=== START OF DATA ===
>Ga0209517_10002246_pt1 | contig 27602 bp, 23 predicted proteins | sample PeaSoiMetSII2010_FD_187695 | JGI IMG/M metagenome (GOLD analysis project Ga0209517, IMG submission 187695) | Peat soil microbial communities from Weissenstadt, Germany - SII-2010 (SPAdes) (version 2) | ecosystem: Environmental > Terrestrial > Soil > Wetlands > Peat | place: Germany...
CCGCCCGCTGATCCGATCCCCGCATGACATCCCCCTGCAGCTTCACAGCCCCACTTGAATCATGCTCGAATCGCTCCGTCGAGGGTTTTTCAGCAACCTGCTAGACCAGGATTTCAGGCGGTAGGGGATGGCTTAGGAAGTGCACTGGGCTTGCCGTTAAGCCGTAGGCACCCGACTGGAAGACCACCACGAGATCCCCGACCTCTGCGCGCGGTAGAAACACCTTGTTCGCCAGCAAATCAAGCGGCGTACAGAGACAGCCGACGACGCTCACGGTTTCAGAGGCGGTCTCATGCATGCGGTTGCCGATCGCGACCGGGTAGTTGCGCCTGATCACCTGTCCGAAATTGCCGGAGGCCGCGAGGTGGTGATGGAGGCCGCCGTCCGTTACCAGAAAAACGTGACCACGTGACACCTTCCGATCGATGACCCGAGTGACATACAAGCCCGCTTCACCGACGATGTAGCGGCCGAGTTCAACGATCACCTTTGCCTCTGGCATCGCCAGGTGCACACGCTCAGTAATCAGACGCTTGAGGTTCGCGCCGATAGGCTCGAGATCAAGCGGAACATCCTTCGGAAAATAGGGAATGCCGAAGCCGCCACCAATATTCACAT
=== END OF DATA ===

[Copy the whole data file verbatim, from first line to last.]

>Ga0209517_10002246_pt1 | contig 27602 bp, 23 predicted proteins | sample PeaSoiMetSII2010_FD_187695 | JGI IMG/M metagenome (GOLD analysis project Ga0209517, IMG submission 187695) | Peat soil microbial communities from Weissenstadt, Germany - SII-2010 (SPAdes) (version 2) | ecosystem: Environmental > Terrestrial > Soil > Wetlands > Peat | place: Germany...
CCGCCCGCTGATCCGATCCCCGCATGACATCCCCCTGCAGCTTCACAGCCCCACTTGAATCATGCTCGAATCGCTCCGTCGAGGGTTTTTCAGCAACCTGCTAGACCAGGATTTCAGGCGGTAGGGGATGGCTTAGGAAGTGCACTGGGCTTGCCGTTAAGCCGTAGGCACCCGACTGGAAGACCACCACGAGATCCCCGACCTCTGCGCGCGGTAGAAACACCTTGTTCGCCAGCAAATCAAGCGGCGTACAGAGACAGCCGACGACGCTCACGGTTTCAGAGGCGGTCTCATGCATGCGGTTGCCGATCGCGACCGGGTAGTTGCGCCTGATCACCTGTCCGAAATTGCCGGAGGCCGCGAGGTGGTGATGGAGGCCGCCGTCCGTTACCAGAAAAACGTGACCACGTGACACCTTCCGATCGATGACCCGAGTGACATACAAGCCCGCTTCACCGACGATGTAGCGGCCGAGTTCAACGATCACCTTTGCCTCTGGCATCGCCAGGTGCACACGCTCAGTAATCAGACGCTTGAGGTTCGCGCCGATAGGCTCGAGATCAAGCGGAACATCCTTCGGAAAATAGGGAATGCCGAAGCCGCCACCAATATTCACAT